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I am in a situation where I would like to execute a number of sql scripts that are on my local machine against a remote MySQL instance. I found this question which seems to point me in the right direction. After reading this I tried the following:

$ ssh -L 12341: root@myServer &
$ mysql -h -p 12341

But it's been throwing an "Access denied..." error for 'abe'@'localhost'. What I would like to do is connect as root from the destination server. So instead of running as abe@localhost I'd like to run as root@myServer. I tried:

$ mysql -h -p 12341 -u root@myServer

but this only returns the same error for user, ''@'local'. I also tried -u root and got access denied again.

Is there any way for me to specify that I want to connect at root on the destination server in my above example?

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up vote 2 down vote accepted

Obligatory security disclaimer: You shouldn't be ssh-ing into a remote machine as root, neither should you be connecting to MySQL as root. But I digress. At least the question implies that the remote MySQL server isn't directly accessible from the Internet.

It's a little bit difficult to be sure whether you're doing this incorrectly or you simply made an error in typing the question.

  -p, --password[=name]
                      Password to use when connecting to server. If password is
                      not given it's asked from the tty.
  -P, --port=#        Port number to use for connection or 0 for default to, in
                      order of preference, my.cnf, $MYSQL_TCP_PORT,
                      /etc/services, built-in default (3306).

You need a capital 'P', not a lowercase 'p', before the port number on the 2nd line... otherwise, you're probably connecting to your local mysql server on port 3306, not the remote one tunneled back to port 12341.

Assuming for a moment that the ssh tunnel is actually being set up correctly, the correct syntax would be:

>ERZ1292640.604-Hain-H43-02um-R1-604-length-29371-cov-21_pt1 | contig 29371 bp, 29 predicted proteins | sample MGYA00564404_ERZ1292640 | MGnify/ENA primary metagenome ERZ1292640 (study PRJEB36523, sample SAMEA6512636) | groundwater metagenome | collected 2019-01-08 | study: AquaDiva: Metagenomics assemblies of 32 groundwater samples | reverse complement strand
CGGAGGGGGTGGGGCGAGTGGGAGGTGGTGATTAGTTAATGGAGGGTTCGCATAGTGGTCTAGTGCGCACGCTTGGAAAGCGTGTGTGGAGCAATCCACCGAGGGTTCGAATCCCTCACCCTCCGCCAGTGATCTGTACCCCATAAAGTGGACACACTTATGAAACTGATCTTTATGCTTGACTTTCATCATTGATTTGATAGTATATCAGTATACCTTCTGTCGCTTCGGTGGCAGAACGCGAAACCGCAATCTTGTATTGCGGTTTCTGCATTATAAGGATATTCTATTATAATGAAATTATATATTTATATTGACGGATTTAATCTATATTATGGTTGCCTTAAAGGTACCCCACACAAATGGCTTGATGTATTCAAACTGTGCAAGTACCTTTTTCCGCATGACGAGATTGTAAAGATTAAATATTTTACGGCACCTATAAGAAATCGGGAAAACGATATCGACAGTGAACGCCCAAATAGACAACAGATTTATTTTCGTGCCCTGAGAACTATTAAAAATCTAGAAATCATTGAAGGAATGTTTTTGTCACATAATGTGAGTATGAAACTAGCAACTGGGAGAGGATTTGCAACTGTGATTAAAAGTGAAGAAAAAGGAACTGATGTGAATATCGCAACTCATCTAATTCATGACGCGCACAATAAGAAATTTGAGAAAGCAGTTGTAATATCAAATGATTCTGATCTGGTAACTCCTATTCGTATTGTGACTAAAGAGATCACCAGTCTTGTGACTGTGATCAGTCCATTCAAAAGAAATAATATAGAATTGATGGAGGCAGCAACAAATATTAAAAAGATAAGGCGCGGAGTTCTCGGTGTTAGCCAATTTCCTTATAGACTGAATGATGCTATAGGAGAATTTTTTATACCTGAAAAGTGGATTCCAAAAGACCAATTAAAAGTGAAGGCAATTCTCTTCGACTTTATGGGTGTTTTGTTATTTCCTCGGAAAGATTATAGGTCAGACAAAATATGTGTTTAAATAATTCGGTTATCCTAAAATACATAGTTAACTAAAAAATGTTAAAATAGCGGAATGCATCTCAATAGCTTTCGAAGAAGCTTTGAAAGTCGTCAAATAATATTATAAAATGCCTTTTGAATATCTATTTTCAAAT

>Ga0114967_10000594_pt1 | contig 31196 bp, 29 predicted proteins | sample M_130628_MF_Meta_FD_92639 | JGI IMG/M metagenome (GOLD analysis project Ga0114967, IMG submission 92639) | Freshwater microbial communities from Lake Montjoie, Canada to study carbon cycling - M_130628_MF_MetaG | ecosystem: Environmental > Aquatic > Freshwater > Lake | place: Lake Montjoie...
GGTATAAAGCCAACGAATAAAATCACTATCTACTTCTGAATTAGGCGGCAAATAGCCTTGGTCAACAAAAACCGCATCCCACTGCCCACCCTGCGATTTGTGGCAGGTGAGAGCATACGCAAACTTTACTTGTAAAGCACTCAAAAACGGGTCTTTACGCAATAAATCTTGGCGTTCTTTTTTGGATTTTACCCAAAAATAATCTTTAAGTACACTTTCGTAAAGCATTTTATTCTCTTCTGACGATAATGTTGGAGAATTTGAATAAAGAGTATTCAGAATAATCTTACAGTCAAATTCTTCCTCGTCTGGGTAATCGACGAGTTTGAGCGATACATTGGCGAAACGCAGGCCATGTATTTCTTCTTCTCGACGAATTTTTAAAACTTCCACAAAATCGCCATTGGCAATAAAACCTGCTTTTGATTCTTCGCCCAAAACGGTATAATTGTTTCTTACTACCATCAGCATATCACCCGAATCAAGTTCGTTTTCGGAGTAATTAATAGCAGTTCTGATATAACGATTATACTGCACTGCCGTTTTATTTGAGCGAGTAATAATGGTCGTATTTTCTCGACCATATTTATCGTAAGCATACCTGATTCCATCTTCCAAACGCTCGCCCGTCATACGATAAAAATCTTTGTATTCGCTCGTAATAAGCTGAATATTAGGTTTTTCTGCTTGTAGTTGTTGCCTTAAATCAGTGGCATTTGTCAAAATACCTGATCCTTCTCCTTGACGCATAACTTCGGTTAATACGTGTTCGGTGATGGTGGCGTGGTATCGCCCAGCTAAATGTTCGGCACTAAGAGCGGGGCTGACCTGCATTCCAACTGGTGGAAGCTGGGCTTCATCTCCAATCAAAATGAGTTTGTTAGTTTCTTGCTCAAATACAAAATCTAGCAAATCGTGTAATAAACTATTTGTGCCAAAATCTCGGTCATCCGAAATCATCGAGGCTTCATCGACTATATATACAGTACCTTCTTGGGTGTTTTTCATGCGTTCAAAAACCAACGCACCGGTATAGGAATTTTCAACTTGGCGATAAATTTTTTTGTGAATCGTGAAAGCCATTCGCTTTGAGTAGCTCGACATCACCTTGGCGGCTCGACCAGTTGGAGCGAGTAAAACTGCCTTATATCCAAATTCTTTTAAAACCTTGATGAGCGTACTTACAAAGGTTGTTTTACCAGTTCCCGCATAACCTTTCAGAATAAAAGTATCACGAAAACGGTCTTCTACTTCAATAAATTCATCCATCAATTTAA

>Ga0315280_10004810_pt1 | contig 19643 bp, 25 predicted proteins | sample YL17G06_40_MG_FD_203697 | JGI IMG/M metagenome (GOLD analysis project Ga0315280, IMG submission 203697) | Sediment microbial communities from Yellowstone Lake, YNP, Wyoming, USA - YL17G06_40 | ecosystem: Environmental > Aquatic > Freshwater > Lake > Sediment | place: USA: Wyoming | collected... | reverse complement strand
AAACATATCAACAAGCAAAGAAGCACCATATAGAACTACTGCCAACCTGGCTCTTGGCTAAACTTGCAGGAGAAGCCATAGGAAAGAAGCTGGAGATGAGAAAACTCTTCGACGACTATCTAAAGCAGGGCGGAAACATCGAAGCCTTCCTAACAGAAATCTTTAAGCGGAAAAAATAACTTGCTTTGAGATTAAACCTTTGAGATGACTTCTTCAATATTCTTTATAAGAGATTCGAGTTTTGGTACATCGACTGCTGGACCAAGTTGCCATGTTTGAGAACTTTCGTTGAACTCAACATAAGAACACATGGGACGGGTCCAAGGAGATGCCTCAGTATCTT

$ mysql -h -P 12341 -u root -p

That is, connect to the MySQL server listening at on port 12341 with username 'root' and a password which will be prompted for. Since your local port 12341 is tunneled to the far-end machine, and the destination address in the tunnel is, you will be known to the far-end machine as 'root@localhost' where "localhost" means the far end machine -- not your machine. It's "that" localhost, not "this" localhost.

Now, let's go back and look at the tunnel. The correct form would be this, assuming ssh version 2:

$ ssh -N -L root@remoteserver &

The -N option stops ssh from spawning a remote shell, which you don't need, and which may cause problems when you try to send it to the background with &.

Your environment might be different, but if I omit the -N, my tunnel doesn't work, and I see the following:

[1]+  Stopped                 ssh -L ... 

After the -L, the first mention of means "only listen on of my local machine" as opposed to listening on all ipv4 interfaces. If you don't do this, then every IP address on your machine is exposing the remote MySQL server to anybody who connects on your port 12341.

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Looks like I was way off, thanks for the help! – Abe Miessler May 29 '13 at 15:21

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